Field surveys are the foundation of Flora Conservation Department’s ecological restoration and ex situ conservation work. Under the collection permits issued to KFBG by the Agricultural, Fishery and Conservation Department (AFCD) of Hong Kong SAR Government each year, our field botanists are granted permission to source seeds and propagules (such as cuttings) from wild plants across Hong Kong for propagation in our nurseries.
With more than 2200 plant species occurring naturally in Hong Kong, and an aim to sample a breadth of genetic diversity within each target species, we have our work cut out to search for particular species and sample across the territory. Our fieldwork therefore takes place all year round, with the peak seed collecting season usually running from October to January. The huge diversity of native plants is matched by the diversity of their fruits, which range from the enormous woody pods of the sea bean, Entada phaseolides, to gossamer winged samara of the midnight horror, Oroxylum indicum, and the minute dust-like seeds of orchids. Each species presents its own unique challenges for seed collection.
Field trips are scheduled based on knowledge gained from previous sightings and collection records. Imagine how satisfying it is to strike out into the field only to find your target species bursting with ripe fruits. Well, this is normally not the case! Timing is everything when it comes to seed collection – too early and the seeds will be insufficiently developed to germinate, too late and the seeds are likely to have been shed from the capsule or gobbled up by birds or macaques!
Since the weather has a great impact on flowering, pollinator behaviour and fruit development, the timing and quality of a seed crop can vary dramatically from year to year. The health of a mother plant also plays a large part in determining fruiting success – damage caused by insects, wild animals, diseases or catastrophic events like typhoons, can profoundly affect flowering and fruiting. With extreme weather events becoming more common, successful seed collection becomes more and more difficult to predict. Another challenge is that many rare species now have very restricted distributions and so reaching the few remaining individuals can require long and arduous hikes in uncomfortable weather. In some cases, our botanists may have to make several trips over several years for even the most meagre of harvests.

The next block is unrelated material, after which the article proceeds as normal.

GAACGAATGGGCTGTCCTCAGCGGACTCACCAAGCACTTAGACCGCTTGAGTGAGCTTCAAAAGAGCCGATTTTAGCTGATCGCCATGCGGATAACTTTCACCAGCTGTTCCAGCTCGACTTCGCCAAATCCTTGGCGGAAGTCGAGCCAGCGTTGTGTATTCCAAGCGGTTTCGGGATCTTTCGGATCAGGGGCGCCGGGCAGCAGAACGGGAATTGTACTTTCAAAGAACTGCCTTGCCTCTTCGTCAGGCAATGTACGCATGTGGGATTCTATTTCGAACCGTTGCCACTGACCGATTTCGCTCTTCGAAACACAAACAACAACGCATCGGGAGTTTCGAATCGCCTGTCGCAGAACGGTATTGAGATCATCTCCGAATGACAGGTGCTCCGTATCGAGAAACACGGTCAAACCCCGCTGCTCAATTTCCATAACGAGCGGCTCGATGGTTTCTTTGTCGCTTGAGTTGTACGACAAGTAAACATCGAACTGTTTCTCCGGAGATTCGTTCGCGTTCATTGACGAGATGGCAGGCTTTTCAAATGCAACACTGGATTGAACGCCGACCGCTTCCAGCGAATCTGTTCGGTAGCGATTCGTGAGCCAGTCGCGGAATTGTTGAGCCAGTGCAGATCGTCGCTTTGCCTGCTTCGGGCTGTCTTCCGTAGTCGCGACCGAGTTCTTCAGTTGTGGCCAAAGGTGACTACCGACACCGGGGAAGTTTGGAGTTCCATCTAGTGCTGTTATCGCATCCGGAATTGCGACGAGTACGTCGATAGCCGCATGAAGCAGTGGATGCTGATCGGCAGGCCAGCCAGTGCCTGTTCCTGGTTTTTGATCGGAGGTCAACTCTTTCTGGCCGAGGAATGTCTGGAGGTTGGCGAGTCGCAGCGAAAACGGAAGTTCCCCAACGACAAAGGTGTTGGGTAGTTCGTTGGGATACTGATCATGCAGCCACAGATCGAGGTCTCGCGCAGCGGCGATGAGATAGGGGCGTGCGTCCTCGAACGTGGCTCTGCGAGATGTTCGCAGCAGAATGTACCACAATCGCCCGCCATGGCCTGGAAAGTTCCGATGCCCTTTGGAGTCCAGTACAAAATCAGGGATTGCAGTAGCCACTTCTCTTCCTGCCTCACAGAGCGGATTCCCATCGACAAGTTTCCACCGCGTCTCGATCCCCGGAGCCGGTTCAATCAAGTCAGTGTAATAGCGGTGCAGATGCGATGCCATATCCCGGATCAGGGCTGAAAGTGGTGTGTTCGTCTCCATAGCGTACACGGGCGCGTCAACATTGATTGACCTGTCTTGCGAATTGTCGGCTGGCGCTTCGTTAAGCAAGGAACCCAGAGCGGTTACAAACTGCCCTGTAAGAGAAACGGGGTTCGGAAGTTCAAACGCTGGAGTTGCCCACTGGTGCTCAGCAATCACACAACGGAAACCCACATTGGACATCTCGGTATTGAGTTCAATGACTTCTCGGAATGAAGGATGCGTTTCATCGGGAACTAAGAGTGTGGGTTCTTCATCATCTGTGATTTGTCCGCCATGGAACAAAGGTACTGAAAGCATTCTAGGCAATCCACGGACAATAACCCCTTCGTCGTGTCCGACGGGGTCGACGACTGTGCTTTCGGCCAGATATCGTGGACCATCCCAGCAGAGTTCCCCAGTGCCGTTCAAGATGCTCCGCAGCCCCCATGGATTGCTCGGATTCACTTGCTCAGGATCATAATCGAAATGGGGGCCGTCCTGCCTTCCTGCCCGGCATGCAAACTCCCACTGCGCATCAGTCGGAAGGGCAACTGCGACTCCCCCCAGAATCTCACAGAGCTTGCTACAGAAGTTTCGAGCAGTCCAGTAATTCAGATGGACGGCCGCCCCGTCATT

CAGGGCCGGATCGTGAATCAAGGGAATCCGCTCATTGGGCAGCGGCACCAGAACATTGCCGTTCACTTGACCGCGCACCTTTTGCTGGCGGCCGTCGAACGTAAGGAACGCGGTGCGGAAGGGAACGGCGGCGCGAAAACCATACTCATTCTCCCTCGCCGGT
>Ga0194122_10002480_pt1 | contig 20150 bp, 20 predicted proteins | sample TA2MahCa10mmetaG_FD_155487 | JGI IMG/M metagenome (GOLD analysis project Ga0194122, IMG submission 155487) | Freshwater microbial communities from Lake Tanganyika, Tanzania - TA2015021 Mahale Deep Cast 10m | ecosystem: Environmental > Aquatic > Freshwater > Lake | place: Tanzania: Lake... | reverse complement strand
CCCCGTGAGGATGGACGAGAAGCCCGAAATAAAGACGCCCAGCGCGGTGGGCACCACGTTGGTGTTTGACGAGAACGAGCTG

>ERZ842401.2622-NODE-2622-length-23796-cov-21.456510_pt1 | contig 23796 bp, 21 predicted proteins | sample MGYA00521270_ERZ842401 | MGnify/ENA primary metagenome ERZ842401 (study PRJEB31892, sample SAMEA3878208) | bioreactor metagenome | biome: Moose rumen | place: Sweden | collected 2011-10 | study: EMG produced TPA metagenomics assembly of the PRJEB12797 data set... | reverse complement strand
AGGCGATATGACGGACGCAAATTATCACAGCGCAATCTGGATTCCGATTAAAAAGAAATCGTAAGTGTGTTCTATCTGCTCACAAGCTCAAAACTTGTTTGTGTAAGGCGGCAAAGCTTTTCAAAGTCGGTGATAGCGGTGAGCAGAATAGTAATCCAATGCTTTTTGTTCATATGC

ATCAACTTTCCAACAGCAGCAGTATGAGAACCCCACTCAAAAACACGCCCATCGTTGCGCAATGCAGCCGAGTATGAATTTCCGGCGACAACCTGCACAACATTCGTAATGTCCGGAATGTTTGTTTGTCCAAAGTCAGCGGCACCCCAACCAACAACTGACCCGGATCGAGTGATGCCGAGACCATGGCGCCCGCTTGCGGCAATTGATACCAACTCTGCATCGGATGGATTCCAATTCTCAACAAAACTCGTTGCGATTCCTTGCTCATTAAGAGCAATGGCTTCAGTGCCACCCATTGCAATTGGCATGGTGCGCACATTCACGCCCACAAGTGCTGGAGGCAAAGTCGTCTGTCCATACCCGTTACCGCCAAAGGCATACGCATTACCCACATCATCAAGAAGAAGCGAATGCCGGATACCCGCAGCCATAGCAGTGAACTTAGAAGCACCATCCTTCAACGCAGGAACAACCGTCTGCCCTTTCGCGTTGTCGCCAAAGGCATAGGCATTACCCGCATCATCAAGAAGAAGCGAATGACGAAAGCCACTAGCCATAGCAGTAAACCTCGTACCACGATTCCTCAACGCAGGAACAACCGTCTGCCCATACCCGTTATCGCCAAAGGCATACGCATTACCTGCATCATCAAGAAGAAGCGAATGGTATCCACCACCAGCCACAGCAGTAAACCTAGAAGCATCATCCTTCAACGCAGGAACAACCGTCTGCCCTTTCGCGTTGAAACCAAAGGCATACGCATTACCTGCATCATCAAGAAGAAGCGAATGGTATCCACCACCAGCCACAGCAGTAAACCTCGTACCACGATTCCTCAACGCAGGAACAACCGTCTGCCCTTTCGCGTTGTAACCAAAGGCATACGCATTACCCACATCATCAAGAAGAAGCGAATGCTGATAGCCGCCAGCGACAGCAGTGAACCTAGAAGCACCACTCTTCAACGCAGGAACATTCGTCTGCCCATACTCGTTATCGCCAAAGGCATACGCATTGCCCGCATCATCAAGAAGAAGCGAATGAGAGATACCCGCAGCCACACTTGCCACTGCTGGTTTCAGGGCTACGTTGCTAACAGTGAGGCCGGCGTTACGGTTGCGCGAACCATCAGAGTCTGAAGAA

That said, fruit collection can be straightforward. A limited number of ripe or near-ripe fruit may be all that’s needed, and ideally these can be either picked up from the ground or plucked from low branches. For fruits positioned higher up in the canopy we may sometimes need to use pole pruners and, for those that are really out of reach from the ground, we may have to call in a professional tree climber or use trained staff equipped with ropes and harnesses. Each seed lot is assigned a unique number so that, after further processing in our nurseries, the provenance of the resulting plants can be traced.
Perhaps the most surprising thing about our fieldwork is that Hong Kong still holds so many secrets! Sadly, the true extent of the diversity of its original forests will never be known but, with continual exploration (often with invaluable assistance from dedicated amateur enthusiasts), each year the picture becomes more complete. In the last few years alone, many species that had never previously been known to occur in Hong Kong have been collected – including everything from ferns, herbaceous plants and orchids, to large conifers, oaks and even a showy Camellia!